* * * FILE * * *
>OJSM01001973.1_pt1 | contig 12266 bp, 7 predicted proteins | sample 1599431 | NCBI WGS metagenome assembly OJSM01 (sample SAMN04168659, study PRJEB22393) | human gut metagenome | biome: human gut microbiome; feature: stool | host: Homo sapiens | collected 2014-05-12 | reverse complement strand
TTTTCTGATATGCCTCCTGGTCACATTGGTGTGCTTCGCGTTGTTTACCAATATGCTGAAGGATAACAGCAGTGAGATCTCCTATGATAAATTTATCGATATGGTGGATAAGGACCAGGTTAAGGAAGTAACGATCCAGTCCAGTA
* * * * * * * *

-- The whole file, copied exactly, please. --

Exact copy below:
>OJSM01001973.1_pt1 | contig 12266 bp, 7 predicted proteins | sample 1599431 | NCBI WGS metagenome assembly OJSM01 (sample SAMN04168659, study PRJEB22393) | human gut metagenome | biome: human gut microbiome; feature: stool | host: Homo sapiens | collected 2014-05-12 | reverse complement strand
TTTTCTGATATGCCTCCTGGTCACATTGGTGTGCTTCGCGTTGTTTACCAATATGCTGAAGGATAACAGCAGTGAGATCTCCTATGATAAATTTATCGATATGGTGGATAAGGACCAGGTTAAGGAAGTAACGATCCAGTCCAGTA